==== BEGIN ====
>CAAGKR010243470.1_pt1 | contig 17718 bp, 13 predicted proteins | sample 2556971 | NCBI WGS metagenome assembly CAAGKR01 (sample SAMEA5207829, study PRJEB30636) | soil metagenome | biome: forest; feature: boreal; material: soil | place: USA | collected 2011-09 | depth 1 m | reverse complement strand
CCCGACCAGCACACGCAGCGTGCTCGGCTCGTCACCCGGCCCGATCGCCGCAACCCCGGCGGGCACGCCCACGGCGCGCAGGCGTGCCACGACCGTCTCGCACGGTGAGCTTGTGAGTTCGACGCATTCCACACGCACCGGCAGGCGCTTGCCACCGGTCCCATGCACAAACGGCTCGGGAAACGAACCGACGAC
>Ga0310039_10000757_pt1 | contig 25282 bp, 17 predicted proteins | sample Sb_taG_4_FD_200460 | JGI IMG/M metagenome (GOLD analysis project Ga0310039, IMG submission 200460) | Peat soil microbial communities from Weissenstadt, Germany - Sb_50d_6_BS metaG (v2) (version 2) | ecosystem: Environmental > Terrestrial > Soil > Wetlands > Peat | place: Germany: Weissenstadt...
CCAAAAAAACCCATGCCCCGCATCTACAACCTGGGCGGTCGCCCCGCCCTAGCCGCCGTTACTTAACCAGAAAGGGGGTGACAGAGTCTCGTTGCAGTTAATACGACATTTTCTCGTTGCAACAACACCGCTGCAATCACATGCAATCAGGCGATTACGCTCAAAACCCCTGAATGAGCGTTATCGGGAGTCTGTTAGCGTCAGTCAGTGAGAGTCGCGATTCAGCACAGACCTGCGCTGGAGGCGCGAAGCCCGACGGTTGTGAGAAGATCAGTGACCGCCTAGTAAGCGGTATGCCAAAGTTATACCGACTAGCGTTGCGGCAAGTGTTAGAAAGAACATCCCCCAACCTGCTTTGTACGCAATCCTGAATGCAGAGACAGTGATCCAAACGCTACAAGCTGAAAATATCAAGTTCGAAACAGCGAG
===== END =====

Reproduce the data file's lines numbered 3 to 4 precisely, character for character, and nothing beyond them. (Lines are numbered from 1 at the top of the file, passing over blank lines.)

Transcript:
>Ga0310039_10000757_pt1 | contig 25282 bp, 17 predicted proteins | sample Sb_taG_4_FD_200460 | JGI IMG/M metagenome (GOLD analysis project Ga0310039, IMG submission 200460) | Peat soil microbial communities from Weissenstadt, Germany - Sb_50d_6_BS metaG (v2) (version 2) | ecosystem: Environmental > Terrestrial > Soil > Wetlands > Peat | place: Germany: Weissenstadt...
CCAAAAAAACCCATGCCCCGCATCTACAACCTGGGCGGTCGCCCCGCCCTAGCCGCCGTTACTTAACCAGAAAGGGGGTGACAGAGTCTCGTTGCAGTTAATACGACATTTTCTCGTTGCAACAACACCGCTGCAATCACATGCAATCAGGCGATTACGCTCAAAACCCCTGAATGAGCGTTATCGGGAGTCTGTTAGCGTCAGTCAGTGAGAGTCGCGATTCAGCACAGACCTGCGCTGGAGGCGCGAAGCCCGACGGTTGTGAGAAGATCAGTGACCGCCTAGTAAGCGGTATGCCAAAGTTATACCGACTAGCGTTGCGGCAAGTGTTAGAAAGAACATCCCCCAACCTGCTTTGTACGCAATCCTGAATGCAGAGACAGTGATCCAAACGCTACAAGCTGAAAATATCAAGTTCGAAACAGCGAG